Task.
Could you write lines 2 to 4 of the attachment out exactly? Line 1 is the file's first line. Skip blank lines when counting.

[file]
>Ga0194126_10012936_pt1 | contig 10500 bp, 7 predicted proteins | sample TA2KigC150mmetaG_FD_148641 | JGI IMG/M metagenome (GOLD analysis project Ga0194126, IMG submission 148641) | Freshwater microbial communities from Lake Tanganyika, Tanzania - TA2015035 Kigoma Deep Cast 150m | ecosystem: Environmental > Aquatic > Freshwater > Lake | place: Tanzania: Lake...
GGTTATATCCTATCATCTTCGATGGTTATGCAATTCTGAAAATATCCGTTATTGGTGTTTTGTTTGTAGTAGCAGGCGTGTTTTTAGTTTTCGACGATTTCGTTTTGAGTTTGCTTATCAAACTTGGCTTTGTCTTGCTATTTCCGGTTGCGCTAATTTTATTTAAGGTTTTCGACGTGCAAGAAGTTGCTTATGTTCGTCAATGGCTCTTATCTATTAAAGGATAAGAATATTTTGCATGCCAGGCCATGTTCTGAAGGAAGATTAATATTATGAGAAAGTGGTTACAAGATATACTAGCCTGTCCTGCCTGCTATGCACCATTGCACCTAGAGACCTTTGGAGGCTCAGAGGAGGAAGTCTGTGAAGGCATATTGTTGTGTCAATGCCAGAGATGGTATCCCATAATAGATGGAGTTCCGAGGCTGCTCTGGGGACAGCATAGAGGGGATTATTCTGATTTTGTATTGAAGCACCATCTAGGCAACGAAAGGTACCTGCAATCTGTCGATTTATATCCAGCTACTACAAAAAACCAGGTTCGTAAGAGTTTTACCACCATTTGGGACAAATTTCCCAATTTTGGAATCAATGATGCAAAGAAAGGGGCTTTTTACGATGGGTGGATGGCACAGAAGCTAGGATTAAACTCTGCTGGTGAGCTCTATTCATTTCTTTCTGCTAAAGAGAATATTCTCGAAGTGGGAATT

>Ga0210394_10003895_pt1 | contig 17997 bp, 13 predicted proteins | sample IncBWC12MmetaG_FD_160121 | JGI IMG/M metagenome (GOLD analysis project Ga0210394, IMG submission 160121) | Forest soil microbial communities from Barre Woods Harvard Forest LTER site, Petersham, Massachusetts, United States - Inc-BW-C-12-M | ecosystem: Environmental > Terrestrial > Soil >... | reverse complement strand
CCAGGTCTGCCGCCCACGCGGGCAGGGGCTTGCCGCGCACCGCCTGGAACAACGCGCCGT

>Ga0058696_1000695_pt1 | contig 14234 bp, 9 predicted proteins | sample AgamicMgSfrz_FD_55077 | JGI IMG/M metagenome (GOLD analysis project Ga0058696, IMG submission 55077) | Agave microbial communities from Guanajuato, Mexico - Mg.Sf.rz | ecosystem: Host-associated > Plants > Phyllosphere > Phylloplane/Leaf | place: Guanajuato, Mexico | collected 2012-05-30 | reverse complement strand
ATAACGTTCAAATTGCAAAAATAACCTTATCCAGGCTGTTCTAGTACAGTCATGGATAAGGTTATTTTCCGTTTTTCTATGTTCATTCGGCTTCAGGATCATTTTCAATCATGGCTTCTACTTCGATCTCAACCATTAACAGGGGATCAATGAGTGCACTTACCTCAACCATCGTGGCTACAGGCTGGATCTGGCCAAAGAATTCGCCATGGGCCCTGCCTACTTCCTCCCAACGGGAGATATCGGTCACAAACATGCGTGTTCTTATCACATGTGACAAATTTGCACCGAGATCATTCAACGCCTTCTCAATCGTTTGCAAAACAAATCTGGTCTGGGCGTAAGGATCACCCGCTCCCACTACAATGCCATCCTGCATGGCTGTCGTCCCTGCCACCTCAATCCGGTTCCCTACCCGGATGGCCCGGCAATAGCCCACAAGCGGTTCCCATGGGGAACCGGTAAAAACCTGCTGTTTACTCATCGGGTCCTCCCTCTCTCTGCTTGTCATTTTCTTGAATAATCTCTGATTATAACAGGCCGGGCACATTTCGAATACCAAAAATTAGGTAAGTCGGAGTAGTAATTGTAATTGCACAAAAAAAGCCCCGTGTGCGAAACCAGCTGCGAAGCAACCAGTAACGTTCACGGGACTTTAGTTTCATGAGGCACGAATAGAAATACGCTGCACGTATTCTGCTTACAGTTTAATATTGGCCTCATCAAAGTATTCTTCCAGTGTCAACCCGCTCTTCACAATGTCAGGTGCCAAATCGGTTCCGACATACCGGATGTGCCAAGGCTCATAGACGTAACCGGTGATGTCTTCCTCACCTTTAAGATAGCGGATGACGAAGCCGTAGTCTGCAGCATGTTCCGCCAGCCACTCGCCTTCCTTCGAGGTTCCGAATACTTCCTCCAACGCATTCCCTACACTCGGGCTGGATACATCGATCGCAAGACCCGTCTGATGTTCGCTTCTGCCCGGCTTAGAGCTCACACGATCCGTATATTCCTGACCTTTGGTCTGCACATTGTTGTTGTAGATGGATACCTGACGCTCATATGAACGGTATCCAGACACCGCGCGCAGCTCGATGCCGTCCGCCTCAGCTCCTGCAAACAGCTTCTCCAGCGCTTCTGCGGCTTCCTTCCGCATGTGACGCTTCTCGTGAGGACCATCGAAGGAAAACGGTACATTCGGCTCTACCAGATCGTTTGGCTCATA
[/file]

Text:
GGTTATATCCTATCATCTTCGATGGTTATGCAATTCTGAAAATATCCGTTATTGGTGTTTTGTTTGTAGTAGCAGGCGTGTTTTTAGTTTTCGACGATTTCGTTTTGAGTTTGCTTATCAAACTTGGCTTTGTCTTGCTATTTCCGGTTGCGCTAATTTTATTTAAGGTTTTCGACGTGCAAGAAGTTGCTTATGTTCGTCAATGGCTCTTATCTATTAAAGGATAAGAATATTTTGCATGCCAGGCCATGTTCTGAAGGAAGATTAATATTATGAGAAAGTGGTTACAAGATATACTAGCCTGTCCTGCCTGCTATGCACCATTGCACCTAGAGACCTTTGGAGGCTCAGAGGAGGAAGTCTGTGAAGGCATATTGTTGTGTCAATGCCAGAGATGGTATCCCATAATAGATGGAGTTCCGAGGCTGCTCTGGGGACAGCATAGAGGGGATTATTCTGATTTTGTATTGAAGCACCATCTAGGCAACGAAAGGTACCTGCAATCTGTCGATTTATATCCAGCTACTACAAAAAACCAGGTTCGTAAGAGTTTTACCACCATTTGGGACAAATTTCCCAATTTTGGAATCAATGATGCAAAGAAAGGGGCTTTTTACGATGGGTGGATGGCACAGAAGCTAGGATTAAACTCTGCTGGTGAGCTCTATTCATTTCTTTCTGCTAAAGAGAATATTCTCGAAGTGGGAATT

>Ga0210394_10003895_pt1 | contig 17997 bp, 13 predicted proteins | sample IncBWC12MmetaG_FD_160121 | JGI IMG/M metagenome (GOLD analysis project Ga0210394, IMG submission 160121) | Forest soil microbial communities from Barre Woods Harvard Forest LTER site, Petersham, Massachusetts, United States - Inc-BW-C-12-M | ecosystem: Environmental > Terrestrial > Soil >... | reverse complement strand
CCAGGTCTGCCGCCCACGCGGGCAGGGGCTTGCCGCGCACCGCCTGGAACAACGCGCCGT